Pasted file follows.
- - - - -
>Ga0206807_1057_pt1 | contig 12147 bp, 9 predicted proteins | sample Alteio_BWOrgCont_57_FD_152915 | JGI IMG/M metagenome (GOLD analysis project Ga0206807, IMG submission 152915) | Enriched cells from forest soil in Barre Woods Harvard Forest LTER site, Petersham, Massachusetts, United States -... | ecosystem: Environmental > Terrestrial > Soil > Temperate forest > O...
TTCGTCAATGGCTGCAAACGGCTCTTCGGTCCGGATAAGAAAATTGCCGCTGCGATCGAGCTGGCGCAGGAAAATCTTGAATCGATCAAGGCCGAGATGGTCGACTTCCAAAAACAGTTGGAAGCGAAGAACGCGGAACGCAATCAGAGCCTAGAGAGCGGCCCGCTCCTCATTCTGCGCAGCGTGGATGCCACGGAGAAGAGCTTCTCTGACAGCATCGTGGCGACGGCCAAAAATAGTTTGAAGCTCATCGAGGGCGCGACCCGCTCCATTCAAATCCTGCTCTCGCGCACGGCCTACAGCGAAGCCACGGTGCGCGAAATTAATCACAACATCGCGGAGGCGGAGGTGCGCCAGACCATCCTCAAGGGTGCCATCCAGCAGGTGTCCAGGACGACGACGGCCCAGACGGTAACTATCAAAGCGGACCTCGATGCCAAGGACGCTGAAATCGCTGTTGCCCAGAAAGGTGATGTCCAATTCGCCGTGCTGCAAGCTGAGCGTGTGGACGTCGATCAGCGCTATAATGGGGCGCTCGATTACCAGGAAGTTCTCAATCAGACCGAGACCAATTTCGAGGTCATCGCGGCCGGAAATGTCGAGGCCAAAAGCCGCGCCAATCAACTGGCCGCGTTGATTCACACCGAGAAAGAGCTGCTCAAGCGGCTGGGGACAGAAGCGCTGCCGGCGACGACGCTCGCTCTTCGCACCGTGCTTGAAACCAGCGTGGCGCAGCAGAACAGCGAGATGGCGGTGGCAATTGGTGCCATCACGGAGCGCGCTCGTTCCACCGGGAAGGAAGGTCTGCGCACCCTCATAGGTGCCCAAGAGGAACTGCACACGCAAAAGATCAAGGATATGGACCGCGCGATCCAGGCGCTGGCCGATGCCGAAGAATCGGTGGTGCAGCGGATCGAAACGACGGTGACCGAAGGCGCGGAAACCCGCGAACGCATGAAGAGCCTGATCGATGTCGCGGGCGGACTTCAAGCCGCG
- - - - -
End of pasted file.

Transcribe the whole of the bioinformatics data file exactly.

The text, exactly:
>Ga0206807_1057_pt1 | contig 12147 bp, 9 predicted proteins | sample Alteio_BWOrgCont_57_FD_152915 | JGI IMG/M metagenome (GOLD analysis project Ga0206807, IMG submission 152915) | Enriched cells from forest soil in Barre Woods Harvard Forest LTER site, Petersham, Massachusetts, United States -... | ecosystem: Environmental > Terrestrial > Soil > Temperate forest > O...
TTCGTCAATGGCTGCAAACGGCTCTTCGGTCCGGATAAGAAAATTGCCGCTGCGATCGAGCTGGCGCAGGAAAATCTTGAATCGATCAAGGCCGAGATGGTCGACTTCCAAAAACAGTTGGAAGCGAAGAACGCGGAACGCAATCAGAGCCTAGAGAGCGGCCCGCTCCTCATTCTGCGCAGCGTGGATGCCACGGAGAAGAGCTTCTCTGACAGCATCGTGGCGACGGCCAAAAATAGTTTGAAGCTCATCGAGGGCGCGACCCGCTCCATTCAAATCCTGCTCTCGCGCACGGCCTACAGCGAAGCCACGGTGCGCGAAATTAATCACAACATCGCGGAGGCGGAGGTGCGCCAGACCATCCTCAAGGGTGCCATCCAGCAGGTGTCCAGGACGACGACGGCCCAGACGGTAACTATCAAAGCGGACCTCGATGCCAAGGACGCTGAAATCGCTGTTGCCCAGAAAGGTGATGTCCAATTCGCCGTGCTGCAAGCTGAGCGTGTGGACGTCGATCAGCGCTATAATGGGGCGCTCGATTACCAGGAAGTTCTCAATCAGACCGAGACCAATTTCGAGGTCATCGCGGCCGGAAATGTCGAGGCCAAAAGCCGCGCCAATCAACTGGCCGCGTTGATTCACACCGAGAAAGAGCTGCTCAAGCGGCTGGGGACAGAAGCGCTGCCGGCGACGACGCTCGCTCTTCGCACCGTGCTTGAAACCAGCGTGGCGCAGCAGAACAGCGAGATGGCGGTGGCAATTGGTGCCATCACGGAGCGCGCTCGTTCCACCGGGAAGGAAGGTCTGCGCACCCTCATAGGTGCCCAAGAGGAACTGCACACGCAAAAGATCAAGGATATGGACCGCGCGATCCAGGCGCTGGCCGATGCCGAAGAATCGGTGGTGCAGCGGATCGAAACGACGGTGACCGAAGGCGCGGAAACCCGCGAACGCATGAAGAGCCTGATCGATGTCGCGGGCGGACTTCAAGCCGCG